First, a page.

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Nearly ten years on, Michael Bay's Bad Boys still splits action fans’ opinions right down the middle; there are those who love it and those who think it doesn't contain enough action and has too much humour to be considered a serious action blockbuster. Personally I love it, so much so that I own the region four special edition. This is a review of one of Columbia Tristar’s latest Superbit titles, which they have released to coincide with the sequel, due out later this year in UK cinemas.

Bad Boys: Superbit
The premise behind Bad Boys is pretty simple; Mike Lowry (Will Smith) and Marcus Burnett (Martin Lawrence) are Miami Narcotic officers. They are also buddies outside of work, but you wouldn't think so as they squabble like school children.  The duo's lives couldn't be more different, Mike is a womaniser who loves nothing more than impressing the ladies, while Marcus is more of a family man and loves his settled home life. Work is about to get harder for them when a consignment of heroin ($100 million to be precise!) is stolen from the police headquarters. There are suspicions that it is an inside job and the duo are given 72 hours to investigate. At the same time, one of Lowry's female friends called Maxine (Karen Alexander) is murdered at a party, and the only witness is a girl named Julie (Tea Leoni).

Julie is obviously terrified by what she has seen and contacts Lowry, as she thinks he is the only person that she can trust. Marcus answers her call and realises that the murder has something to do with the drug robbery, so in the absence of his colleague he decides to impersonate Lowry and arranges a meeting with Julie. It becomes clear that Julie will only trust Lowry, so for the rest of the film Marcus pretends to be his super-cool partner, while Lowry himself has to pretend to be a family man! That’s the comedy aspect of the movie, but there is still some time for the pair to hunt down the robbers, while at the same time protecting the only witness.

Bad Boys: Superbit
As I mentioned at the beginning, I actually own the R4 Collectors edition which in my opinion had a reasonable transfer already. However, this Superbit release does have the slight edge. Columbia have once again kept to the theatrical aspect ratio which is 1.85:1, and this transfer is also anamorphically enhanced. The transfer is better defined, and the overall image is clearer than in previous releases. The print itself is in excellent condition and showed no sign of damage or specks. One of the outstanding aspects of this transfer is the colour palette which is vibrant and true, while black levels are solid. I would probably go as far as saying that this transfer is practically reference quality, the only slight blemish being edge enhancements which are visible on a few occasions. Apart from that there is no sign of compression artifacts and grain levels are kept to a minimum.  Overall a superb effort from Columbia.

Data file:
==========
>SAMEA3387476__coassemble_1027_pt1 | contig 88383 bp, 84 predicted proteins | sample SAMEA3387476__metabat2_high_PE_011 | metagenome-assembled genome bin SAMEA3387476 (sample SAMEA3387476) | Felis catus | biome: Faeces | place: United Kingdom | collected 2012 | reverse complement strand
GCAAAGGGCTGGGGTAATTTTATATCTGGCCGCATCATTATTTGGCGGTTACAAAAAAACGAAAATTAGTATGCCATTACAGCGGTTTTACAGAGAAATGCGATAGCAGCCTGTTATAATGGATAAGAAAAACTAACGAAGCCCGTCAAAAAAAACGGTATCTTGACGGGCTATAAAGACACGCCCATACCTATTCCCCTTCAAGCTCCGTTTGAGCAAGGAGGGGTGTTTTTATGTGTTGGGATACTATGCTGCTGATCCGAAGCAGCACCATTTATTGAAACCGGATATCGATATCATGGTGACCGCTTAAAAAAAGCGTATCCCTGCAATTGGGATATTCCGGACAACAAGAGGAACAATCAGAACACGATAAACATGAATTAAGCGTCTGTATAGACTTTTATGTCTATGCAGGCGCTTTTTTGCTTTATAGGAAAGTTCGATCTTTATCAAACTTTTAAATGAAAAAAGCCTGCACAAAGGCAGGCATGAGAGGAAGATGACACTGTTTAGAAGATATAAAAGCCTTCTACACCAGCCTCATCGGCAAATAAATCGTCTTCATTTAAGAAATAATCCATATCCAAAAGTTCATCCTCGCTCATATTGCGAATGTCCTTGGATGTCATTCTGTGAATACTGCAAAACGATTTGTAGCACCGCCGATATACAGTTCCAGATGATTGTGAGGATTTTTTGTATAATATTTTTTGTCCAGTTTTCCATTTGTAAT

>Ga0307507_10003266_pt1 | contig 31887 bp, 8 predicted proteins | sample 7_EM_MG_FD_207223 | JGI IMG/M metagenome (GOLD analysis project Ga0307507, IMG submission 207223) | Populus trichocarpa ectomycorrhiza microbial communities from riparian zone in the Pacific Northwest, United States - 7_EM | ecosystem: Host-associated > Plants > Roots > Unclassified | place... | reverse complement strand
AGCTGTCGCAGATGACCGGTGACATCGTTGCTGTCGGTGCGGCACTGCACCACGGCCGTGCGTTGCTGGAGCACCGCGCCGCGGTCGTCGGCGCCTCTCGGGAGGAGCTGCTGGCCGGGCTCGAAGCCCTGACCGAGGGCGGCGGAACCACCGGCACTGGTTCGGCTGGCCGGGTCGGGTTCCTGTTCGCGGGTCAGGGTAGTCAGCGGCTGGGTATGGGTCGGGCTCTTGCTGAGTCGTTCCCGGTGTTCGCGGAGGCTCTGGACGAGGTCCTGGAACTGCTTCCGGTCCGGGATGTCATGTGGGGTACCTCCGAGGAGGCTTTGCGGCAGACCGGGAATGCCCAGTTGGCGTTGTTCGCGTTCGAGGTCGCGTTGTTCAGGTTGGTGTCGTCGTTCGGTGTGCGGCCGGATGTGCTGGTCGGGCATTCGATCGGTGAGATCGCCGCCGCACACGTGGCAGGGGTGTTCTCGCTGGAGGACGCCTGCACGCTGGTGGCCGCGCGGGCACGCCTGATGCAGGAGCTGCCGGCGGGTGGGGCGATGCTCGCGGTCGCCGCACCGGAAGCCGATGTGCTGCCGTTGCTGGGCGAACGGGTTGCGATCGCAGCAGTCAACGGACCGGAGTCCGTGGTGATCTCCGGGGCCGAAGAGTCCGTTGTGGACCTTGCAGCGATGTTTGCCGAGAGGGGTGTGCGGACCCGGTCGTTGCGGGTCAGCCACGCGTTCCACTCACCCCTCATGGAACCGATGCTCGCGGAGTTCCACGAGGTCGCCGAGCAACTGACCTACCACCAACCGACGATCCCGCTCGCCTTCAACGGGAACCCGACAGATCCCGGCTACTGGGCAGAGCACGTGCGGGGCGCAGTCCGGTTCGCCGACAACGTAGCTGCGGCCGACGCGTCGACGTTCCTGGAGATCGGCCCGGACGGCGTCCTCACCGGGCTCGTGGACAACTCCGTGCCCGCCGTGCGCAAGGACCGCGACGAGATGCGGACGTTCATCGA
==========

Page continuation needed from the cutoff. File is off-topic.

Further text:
Columbia have provided two soundtracks with this release, the first being the Dolby Digital 5.1 track that was available on the special edition release, and the other one a magnificent DTS track. The 5.1 track is a very competent effort, but there is no comparison to the DTS track. For starters, the use of the rears is considerably better, which can be seen in several places, but especially during the car chase at the end. In fact, Bad Boys is the sort of movie which makes full use of a surround track. Things such as bullets whizzing past, cars screeching by and aeroplanes flying overhead are all effects which sound lifelike with this track.  The DTS track sounds much clearer, richer and generally has a better feel to it. The bass levels are excellent, while the dialogue is audible and clear throughout. Also worth noting is the musical score, which is expertly portrayed by this track. This DTS track is worth the purchase price alone.

Bad Boys: Superbit
Superbit releases mean no extras, and this release is not different. All we get with this disc is a very simplistic menu system which allows you to select subtitles, audio tracks and the option to play the movie. If you want extras relating to this movie then you are better off getting the special edition release.

Bad Boys is one of the best action movies from the 90s, so I suppose it was only a matter of time before Columbia released a Superbit version. You'll either love or hate the onscreen chemistry between Will Smith and Martin Lawrence, and the outcome of this will largely dictate whether or not you are a fan of the movie. In my opinion Bad Boys has real character, is funny as well as action packed, and deserves to be a part of everyone’s DVD collection. This is my first Superbit title, so I was intrigued to see how it compared to the special edition I own. The transfer was a slight improvement, while the DTS soundtrack is far superior to any other soundtrack I have heard for this movie. I suppose your purchase of this disc will come down to whether you want to witness the movie in all its wonder or would prefer extras. For the movie purists among you, I can definitely recommend this release.